Fan Experience – Active Supporter Groups


fanexpnceimgCreating a compelling active supporter fan experience is vital to producing a world-class sporting event. Designing a safe, enjoyable and high quality active supporter-orientated event ensures the success of the match, team, club and governing body. This helps generate positive press coverage and builds goodwill among fans, which has beneficial long-term financial and reputational consequences for the clubs and the governing body. Leaving fans with positive memories of their time at the sporting match will increase the likelihood that they will return again and with this creating a long lasting economic benefit to the clubs, the governing body and the local community.

A safe, effective and non-confrontational approach to crowd management also helps develop a sense of responsibilities among fans and group active supporters, improving their behaviour and decreasing the chance of trouble developing. As I travel and review football security operations on a global level I have seen first-hand how this basic strategy has been extremely successful and has left fans and active supporter group  with a positive impression of police, security and event organisers.

Providing a good ‘customer service’ to fans should be a priority, with safety and security playing a role but not being the role…the match should always be a sporting event and not a security event. Good safety and security planning should be optimized through strategic ‘fan first’ planning and active supporter management, which can dramatically improve the ‘fan’ experience and the reputation of the event and sport. Some of the elements that should be considered are:

  • Detailed advance planning and management of the fan experience
  • Clear communication with supporters about safety and security procedures, transportation, fan zones, activations and stadium conditions of entry
  • A safe, secure and welcoming strategy, integrating security planning with that of safety and security in a multi-agency approach with dynamic risk assessment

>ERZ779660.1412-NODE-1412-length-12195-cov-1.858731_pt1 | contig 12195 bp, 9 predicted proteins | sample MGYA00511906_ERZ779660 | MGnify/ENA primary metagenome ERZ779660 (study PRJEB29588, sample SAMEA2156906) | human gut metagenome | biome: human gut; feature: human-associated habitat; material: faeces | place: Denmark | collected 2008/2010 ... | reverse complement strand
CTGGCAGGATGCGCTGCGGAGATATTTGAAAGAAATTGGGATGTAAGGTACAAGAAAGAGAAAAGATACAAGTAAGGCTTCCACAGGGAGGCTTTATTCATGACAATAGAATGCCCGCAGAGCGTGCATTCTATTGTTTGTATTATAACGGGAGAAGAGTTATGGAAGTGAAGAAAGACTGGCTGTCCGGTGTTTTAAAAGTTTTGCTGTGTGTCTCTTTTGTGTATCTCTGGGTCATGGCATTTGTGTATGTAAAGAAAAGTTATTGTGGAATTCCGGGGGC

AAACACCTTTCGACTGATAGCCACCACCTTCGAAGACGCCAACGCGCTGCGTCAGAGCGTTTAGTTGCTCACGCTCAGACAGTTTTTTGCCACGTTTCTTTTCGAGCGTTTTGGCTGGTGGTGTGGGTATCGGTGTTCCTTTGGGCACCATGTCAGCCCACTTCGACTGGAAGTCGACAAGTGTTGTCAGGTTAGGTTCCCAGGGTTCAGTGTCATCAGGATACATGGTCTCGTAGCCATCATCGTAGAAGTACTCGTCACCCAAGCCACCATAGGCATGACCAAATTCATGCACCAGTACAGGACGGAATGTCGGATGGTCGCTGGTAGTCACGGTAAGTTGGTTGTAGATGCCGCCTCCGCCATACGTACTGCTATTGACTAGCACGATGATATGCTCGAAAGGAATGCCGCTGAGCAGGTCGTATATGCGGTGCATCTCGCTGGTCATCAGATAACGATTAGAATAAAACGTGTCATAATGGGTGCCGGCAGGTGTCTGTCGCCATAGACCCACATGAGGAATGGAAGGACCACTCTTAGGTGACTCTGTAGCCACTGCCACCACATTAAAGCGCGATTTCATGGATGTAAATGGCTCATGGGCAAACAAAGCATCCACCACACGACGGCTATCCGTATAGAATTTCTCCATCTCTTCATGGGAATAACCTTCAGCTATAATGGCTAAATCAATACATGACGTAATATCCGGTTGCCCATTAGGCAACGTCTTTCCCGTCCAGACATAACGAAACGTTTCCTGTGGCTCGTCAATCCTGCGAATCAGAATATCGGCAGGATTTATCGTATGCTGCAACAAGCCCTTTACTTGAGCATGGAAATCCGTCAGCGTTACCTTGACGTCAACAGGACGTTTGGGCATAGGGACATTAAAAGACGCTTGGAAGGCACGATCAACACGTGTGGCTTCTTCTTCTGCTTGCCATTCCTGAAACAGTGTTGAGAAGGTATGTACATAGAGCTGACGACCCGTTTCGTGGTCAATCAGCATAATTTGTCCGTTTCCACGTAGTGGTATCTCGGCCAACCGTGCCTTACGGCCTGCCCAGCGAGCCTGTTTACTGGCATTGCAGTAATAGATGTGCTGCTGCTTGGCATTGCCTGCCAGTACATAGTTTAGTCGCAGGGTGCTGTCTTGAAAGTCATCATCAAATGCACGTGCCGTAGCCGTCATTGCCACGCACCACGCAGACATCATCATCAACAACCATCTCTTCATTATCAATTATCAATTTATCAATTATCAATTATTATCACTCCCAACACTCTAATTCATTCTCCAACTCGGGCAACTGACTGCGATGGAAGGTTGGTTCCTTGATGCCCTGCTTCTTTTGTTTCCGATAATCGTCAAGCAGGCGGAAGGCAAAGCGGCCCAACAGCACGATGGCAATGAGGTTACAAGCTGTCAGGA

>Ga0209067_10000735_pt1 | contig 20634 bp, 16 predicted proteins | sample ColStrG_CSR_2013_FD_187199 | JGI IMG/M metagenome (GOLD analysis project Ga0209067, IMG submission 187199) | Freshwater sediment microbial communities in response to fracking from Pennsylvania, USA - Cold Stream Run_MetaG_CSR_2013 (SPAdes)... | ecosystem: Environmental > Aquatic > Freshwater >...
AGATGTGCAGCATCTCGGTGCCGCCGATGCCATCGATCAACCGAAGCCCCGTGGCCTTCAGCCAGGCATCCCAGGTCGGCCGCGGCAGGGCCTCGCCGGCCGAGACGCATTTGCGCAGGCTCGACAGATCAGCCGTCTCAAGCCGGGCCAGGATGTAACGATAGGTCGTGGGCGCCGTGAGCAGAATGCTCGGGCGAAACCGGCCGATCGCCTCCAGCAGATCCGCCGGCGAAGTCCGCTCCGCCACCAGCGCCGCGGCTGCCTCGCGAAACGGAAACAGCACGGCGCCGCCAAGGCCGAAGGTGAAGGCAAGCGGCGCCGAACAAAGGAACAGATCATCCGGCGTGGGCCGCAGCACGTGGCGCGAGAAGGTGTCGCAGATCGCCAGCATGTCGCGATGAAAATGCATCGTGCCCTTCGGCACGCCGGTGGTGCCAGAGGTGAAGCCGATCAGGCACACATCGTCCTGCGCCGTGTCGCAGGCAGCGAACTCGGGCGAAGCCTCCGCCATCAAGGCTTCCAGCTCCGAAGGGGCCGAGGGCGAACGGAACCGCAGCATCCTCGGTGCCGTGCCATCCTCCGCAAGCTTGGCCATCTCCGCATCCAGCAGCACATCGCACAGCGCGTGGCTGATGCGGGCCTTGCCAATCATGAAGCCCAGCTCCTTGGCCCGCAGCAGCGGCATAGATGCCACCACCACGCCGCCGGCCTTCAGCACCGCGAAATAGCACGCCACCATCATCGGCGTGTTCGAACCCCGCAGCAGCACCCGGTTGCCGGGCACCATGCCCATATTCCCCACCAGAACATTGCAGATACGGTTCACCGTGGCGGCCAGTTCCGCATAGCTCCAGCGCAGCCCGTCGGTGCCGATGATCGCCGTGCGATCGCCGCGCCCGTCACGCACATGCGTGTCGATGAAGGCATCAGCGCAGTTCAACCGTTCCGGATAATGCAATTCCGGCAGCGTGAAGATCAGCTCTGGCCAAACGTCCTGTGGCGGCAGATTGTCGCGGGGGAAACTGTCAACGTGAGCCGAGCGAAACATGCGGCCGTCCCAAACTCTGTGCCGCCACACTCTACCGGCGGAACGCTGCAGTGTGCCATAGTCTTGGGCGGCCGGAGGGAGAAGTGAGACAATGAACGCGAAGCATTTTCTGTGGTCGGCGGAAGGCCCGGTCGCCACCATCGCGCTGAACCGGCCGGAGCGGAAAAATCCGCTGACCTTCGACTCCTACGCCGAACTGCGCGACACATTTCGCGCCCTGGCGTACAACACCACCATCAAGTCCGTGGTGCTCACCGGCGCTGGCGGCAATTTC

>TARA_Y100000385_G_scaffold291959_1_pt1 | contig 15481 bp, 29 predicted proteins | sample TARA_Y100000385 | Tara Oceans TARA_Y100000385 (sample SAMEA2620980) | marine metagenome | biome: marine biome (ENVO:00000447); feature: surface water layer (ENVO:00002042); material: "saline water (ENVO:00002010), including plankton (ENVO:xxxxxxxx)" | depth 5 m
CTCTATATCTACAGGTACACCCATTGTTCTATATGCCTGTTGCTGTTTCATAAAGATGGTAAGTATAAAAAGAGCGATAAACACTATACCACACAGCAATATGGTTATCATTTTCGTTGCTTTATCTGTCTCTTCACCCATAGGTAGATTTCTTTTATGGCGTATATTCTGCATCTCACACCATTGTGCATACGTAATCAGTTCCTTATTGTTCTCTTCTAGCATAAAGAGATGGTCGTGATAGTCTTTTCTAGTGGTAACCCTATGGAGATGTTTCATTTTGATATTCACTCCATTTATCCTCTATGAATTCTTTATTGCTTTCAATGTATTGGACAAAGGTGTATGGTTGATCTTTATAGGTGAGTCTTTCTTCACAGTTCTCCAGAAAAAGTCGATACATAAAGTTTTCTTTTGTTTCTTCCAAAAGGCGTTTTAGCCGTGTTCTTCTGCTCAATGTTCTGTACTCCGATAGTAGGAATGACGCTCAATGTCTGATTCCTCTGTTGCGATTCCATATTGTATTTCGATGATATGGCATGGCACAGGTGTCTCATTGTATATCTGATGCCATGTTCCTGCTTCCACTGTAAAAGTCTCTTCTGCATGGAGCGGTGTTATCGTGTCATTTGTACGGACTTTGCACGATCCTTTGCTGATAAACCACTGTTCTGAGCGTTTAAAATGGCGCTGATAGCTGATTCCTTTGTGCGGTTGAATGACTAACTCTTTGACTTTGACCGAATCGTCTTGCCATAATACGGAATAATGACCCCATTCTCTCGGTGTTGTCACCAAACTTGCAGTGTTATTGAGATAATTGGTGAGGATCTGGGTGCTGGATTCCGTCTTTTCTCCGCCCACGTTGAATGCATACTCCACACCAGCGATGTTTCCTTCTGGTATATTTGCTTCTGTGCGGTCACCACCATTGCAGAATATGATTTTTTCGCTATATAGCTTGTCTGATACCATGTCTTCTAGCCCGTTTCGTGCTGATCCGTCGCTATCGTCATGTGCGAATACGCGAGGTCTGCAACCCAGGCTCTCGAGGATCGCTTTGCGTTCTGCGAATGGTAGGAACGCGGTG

• Effective pre-event intelligence gathering should ensure that those who threaten security or the safety and comfort of others that are attending the event can be excluded.
  • Responsible active supporter groups should be empowered by ensuring effective communication with clubs and organising bodies
  • The safety and comfort of all spectators should be paramount, with stadium facilities fit for purpose and professional managed.

Empowering fans and excluding trouble makers should be approached as complementary strategies to help ensure good behaviour. The majority of law-abiding, responsible spectators should not be penalised for the sins of the minority. Engagement with active supporters representatives is recommended prior to and during the match. This will assist all involved in the planning understanding the needs and desires for each group/stakeholder, as well as communicating the reasoning for particular safety and security decisions. If active supporters/fans understand why certain procedures and policies are in place, they are more likely to understand and co-operate. An empowerment-exclusion policy should thus consist of three parts and could include: